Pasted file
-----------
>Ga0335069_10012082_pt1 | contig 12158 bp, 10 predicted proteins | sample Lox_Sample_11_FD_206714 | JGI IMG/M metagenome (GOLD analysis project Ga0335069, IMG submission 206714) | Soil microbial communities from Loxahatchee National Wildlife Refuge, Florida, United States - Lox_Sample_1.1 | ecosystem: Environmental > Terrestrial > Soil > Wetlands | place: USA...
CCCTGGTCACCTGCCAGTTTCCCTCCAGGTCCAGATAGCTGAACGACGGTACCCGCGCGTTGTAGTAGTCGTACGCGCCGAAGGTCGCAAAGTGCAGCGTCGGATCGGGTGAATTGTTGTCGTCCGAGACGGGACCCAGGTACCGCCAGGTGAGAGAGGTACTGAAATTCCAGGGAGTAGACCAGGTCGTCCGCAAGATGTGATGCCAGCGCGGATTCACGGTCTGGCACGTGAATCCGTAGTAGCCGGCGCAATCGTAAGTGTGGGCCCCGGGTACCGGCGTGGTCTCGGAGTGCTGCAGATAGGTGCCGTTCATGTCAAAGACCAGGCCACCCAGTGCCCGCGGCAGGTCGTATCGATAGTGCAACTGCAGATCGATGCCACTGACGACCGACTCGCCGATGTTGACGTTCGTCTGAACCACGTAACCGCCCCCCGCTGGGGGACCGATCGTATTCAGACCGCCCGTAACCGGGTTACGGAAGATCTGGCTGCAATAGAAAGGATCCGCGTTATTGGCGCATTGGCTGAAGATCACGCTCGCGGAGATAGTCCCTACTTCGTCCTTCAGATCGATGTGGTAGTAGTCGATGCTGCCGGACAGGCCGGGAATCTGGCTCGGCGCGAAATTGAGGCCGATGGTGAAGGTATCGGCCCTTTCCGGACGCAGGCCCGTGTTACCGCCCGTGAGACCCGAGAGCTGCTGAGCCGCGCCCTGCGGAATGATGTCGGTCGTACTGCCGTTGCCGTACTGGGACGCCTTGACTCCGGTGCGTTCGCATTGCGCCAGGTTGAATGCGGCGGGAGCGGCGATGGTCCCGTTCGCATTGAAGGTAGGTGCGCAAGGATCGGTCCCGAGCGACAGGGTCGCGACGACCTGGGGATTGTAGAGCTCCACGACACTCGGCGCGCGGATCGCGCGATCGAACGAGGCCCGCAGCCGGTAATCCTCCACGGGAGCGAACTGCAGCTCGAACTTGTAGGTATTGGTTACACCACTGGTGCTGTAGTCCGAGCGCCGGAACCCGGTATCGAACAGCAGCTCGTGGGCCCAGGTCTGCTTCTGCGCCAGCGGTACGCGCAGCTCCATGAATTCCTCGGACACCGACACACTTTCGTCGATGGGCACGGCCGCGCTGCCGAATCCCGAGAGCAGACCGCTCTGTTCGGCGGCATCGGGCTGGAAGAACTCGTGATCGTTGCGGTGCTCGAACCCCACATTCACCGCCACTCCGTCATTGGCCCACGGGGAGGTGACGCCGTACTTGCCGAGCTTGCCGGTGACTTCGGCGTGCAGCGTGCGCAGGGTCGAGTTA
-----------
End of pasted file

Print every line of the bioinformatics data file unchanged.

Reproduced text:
>Ga0335069_10012082_pt1 | contig 12158 bp, 10 predicted proteins | sample Lox_Sample_11_FD_206714 | JGI IMG/M metagenome (GOLD analysis project Ga0335069, IMG submission 206714) | Soil microbial communities from Loxahatchee National Wildlife Refuge, Florida, United States - Lox_Sample_1.1 | ecosystem: Environmental > Terrestrial > Soil > Wetlands | place: USA...
CCCTGGTCACCTGCCAGTTTCCCTCCAGGTCCAGATAGCTGAACGACGGTACCCGCGCGTTGTAGTAGTCGTACGCGCCGAAGGTCGCAAAGTGCAGCGTCGGATCGGGTGAATTGTTGTCGTCCGAGACGGGACCCAGGTACCGCCAGGTGAGAGAGGTACTGAAATTCCAGGGAGTAGACCAGGTCGTCCGCAAGATGTGATGCCAGCGCGGATTCACGGTCTGGCACGTGAATCCGTAGTAGCCGGCGCAATCGTAAGTGTGGGCCCCGGGTACCGGCGTGGTCTCGGAGTGCTGCAGATAGGTGCCGTTCATGTCAAAGACCAGGCCACCCAGTGCCCGCGGCAGGTCGTATCGATAGTGCAACTGCAGATCGATGCCACTGACGACCGACTCGCCGATGTTGACGTTCGTCTGAACCACGTAACCGCCCCCCGCTGGGGGACCGATCGTATTCAGACCGCCCGTAACCGGGTTACGGAAGATCTGGCTGCAATAGAAAGGATCCGCGTTATTGGCGCATTGGCTGAAGATCACGCTCGCGGAGATAGTCCCTACTTCGTCCTTCAGATCGATGTGGTAGTAGTCGATGCTGCCGGACAGGCCGGGAATCTGGCTCGGCGCGAAATTGAGGCCGATGGTGAAGGTATCGGCCCTTTCCGGACGCAGGCCCGTGTTACCGCCCGTGAGACCCGAGAGCTGCTGAGCCGCGCCCTGCGGAATGATGTCGGTCGTACTGCCGTTGCCGTACTGGGACGCCTTGACTCCGGTGCGTTCGCATTGCGCCAGGTTGAATGCGGCGGGAGCGGCGATGGTCCCGTTCGCATTGAAGGTAGGTGCGCAAGGATCGGTCCCGAGCGACAGGGTCGCGACGACCTGGGGATTGTAGAGCTCCACGACACTCGGCGCGCGGATCGCGCGATCGAACGAGGCCCGCAGCCGGTAATCCTCCACGGGAGCGAACTGCAGCTCGAACTTGTAGGTATTGGTTACACCACTGGTGCTGTAGTCCGAGCGCCGGAACCCGGTATCGAACAGCAGCTCGTGGGCCCAGGTCTGCTTCTGCGCCAGCGGTACGCGCAGCTCCATGAATTCCTCGGACACCGACACACTTTCGTCGATGGGCACGGCCGCGCTGCCGAATCCCGAGAGCAGACCGCTCTGTTCGGCGGCATCGGGCTGGAAGAACTCGTGATCGTTGCGGTGCTCGAACCCCACATTCACCGCCACTCCGTCATTGGCCCACGGGGAGGTGACGCCGTACTTGCCGAGCTTGCCGGTGACTTCGGCGTGCAGCGTGCGCAGGGTCGAGTTA